I’m sure you’ll  agree that’s a pretty damned comprehensive selection, nicely hidden away in an object for you to pick out what you need. cloudCover and humidity you might want to multiply by 100 to make them useful – and temperature is in degrees C though you can no doubt change that to anything you want – read the API docs.

For now what we’re interested in is the icon – the name of an icon to represent the weather for seven days. The icon can be one of the following:

  • clear-day
  • clear-night
  • partly-cloudy-day
  • partly-cloudy-night
  • cloudy
  • rain
  • sleet
  • snow
  • wind
  • fog

It JUST so happens that there is a set of animated icons called SKYCONS which match up with this exactly – and they are in technicolour – you have control over the colour of various bits of them including:

  • main
  • moon
  • fog
  • fogbank
  • snow
  • leaf
  • rain
  • sun

So putting this all together – you can make a full colour set of icons which adjust for each of several days. As I am using Node-Red Dashboard, 6 icons fit nicely onto my phone so I simply picked the next 6 days.

You might want to satisfy yourself that you can grab this data before moving onto the next stage. Get yourself a DarkSky account, punch in the details and maybe go and grab today’s weather. Of course without these icons you still have lots of info you can use for wall displays or maybe calculating what to do with your heating system – for example in cold weather, if it is damp I like to ramp the heating up just a little more.

And now, onto the imagery.

You will need to be comfortable with creating a folder to put JavaScript libraries for use with Node-Red. In the Node-Red settings file you can define such a directory – just make sure you don’t call it “js” as Node-Red already has one of those and you’ll end up in trouble. I call mine “myjs”.  Go and grab the skycons.js file and put it on your system. You’ll find a lot of information in that link I’ve just given you.

For 6 days your flow will look like this..

weather flow

So – every 5 minutes or however often you choose, grab the relevant icon from the global object you are populating and inject it into one of these templates.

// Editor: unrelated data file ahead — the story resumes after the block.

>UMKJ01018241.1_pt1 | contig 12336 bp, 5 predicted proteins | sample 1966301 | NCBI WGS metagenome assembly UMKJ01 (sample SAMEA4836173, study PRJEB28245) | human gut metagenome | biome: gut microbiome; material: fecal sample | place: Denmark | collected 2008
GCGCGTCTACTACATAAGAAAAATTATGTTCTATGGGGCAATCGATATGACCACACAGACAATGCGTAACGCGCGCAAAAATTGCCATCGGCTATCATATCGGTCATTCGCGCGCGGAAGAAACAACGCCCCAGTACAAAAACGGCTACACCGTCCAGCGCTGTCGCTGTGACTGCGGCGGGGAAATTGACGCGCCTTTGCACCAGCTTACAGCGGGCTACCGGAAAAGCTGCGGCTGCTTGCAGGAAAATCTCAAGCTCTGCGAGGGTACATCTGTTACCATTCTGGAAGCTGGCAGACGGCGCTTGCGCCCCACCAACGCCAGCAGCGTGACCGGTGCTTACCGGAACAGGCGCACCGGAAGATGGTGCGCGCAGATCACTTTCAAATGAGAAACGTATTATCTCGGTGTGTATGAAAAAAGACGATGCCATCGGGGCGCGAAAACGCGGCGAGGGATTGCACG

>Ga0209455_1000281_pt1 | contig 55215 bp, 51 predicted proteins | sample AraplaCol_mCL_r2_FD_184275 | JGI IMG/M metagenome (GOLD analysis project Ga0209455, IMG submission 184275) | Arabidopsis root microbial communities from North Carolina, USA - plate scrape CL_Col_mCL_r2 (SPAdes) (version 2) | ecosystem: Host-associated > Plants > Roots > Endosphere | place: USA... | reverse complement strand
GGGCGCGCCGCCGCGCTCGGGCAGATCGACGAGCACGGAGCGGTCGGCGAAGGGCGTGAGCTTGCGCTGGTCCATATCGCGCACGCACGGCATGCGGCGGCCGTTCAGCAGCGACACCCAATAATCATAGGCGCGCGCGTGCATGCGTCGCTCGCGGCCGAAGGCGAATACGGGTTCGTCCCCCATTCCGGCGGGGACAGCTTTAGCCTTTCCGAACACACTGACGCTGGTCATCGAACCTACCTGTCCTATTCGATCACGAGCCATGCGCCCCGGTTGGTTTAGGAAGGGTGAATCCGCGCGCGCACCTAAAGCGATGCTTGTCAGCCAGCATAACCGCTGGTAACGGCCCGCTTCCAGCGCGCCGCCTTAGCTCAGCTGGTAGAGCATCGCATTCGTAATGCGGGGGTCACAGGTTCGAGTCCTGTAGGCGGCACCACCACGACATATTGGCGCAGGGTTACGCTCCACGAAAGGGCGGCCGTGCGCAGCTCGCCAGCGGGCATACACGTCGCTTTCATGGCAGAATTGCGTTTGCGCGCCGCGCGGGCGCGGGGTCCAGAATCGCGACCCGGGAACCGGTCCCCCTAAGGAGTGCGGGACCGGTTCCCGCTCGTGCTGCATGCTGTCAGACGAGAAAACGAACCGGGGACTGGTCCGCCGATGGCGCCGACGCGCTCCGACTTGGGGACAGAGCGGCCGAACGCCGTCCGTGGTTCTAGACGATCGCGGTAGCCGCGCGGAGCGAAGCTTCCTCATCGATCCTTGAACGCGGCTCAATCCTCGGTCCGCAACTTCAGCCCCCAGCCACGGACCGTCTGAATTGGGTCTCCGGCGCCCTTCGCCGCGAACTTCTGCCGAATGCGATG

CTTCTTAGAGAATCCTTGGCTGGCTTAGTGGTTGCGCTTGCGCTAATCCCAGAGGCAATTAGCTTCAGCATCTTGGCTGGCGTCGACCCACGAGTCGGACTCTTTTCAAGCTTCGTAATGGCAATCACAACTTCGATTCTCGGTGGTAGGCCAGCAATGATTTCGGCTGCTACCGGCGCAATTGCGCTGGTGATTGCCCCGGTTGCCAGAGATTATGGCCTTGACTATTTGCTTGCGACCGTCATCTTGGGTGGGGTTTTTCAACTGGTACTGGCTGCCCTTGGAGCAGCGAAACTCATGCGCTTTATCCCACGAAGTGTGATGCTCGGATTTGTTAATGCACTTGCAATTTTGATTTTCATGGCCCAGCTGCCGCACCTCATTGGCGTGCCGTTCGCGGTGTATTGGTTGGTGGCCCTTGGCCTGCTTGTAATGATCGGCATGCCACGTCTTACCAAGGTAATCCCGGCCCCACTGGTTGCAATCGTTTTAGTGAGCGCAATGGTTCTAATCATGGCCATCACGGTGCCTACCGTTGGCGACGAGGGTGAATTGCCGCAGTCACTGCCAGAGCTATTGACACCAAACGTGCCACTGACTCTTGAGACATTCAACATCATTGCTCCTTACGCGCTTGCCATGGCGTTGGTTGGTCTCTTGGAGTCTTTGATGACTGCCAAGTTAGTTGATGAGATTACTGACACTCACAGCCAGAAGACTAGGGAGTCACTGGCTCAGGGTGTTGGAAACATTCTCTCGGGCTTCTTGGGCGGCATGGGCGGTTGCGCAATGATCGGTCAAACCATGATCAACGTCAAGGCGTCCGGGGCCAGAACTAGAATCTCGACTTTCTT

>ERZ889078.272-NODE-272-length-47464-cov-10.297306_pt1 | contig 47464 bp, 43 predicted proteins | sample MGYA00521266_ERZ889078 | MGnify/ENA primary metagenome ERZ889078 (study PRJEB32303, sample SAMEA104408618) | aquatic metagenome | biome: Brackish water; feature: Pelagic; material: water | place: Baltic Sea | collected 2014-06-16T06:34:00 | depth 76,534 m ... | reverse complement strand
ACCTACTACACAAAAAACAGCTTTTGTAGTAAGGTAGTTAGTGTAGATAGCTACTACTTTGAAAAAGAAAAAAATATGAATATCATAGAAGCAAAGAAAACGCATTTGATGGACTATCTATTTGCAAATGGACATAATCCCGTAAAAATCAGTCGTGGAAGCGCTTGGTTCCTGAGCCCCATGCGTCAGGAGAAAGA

Here is the code for template 1.

[pcsh lang="js" tab_size="4" message="" hl_lines="" provider="manual"]

<script src="/myjs/skycons.js"></script>

<canvas id="icon1"  width="50" height="50"></canvas>

var skycons = new Skycons({"monochrome": false, 
                "colors": { 
                      "main": "#779966", 
                      "fog": "#555522",
                      "fogbank": "#884488",
                      "cloud": "#999999",
                      "snow": "#aaaaaa",
                      "rain": "#0000ff",
                      "sun": "#ff3300"
                    } });
skycons.add("icon1", Skycons.PARTLY_CLOUDY_DAY);;

    (function(scope) {
        scope.$watch('msg.payload', function(data) {
           if (data=="clear-day") skycons.set("icon1", Skycons.CLEAR_DAY);
           if (data=="clear-night") skycons.set("icon1", Skycons.CLEAR_NIGHT);
           if (data=="partly-cloudy-day") skycons.set("icon1", Skycons.PARTLY_CLOUDY_DAY);
           if (data=="partly-cloudy-night") skycons.set("icon1", Skycons.PARTLY_CLOUDY_NIGHT);
           if (data=="cloudy") skycons.set("icon1", Skycons.CLOUDY);
           if (data=="rain") skycons.set("icon1", Skycons.RAIN);
           if (data=="sleet") skycons.set("icon1", Skycons.SLEET);
           if (data=="snow") skycons.set("icon1", Skycons.SNOW);
           if (data=="wind") skycons.set("icon1", Skycons.WIND);
           if (data=="fog") skycons.set("icon1", Skycons.FOG);



The other templates are identical EXCEPT that: they don’t need the include – and they don’t need the definition of skycons. Also – wherever you see “icon1” – change that to “icon2” etc.. up to “icon6” assuming you want 6 days. “icon7” if you want to go all the way to 7 days.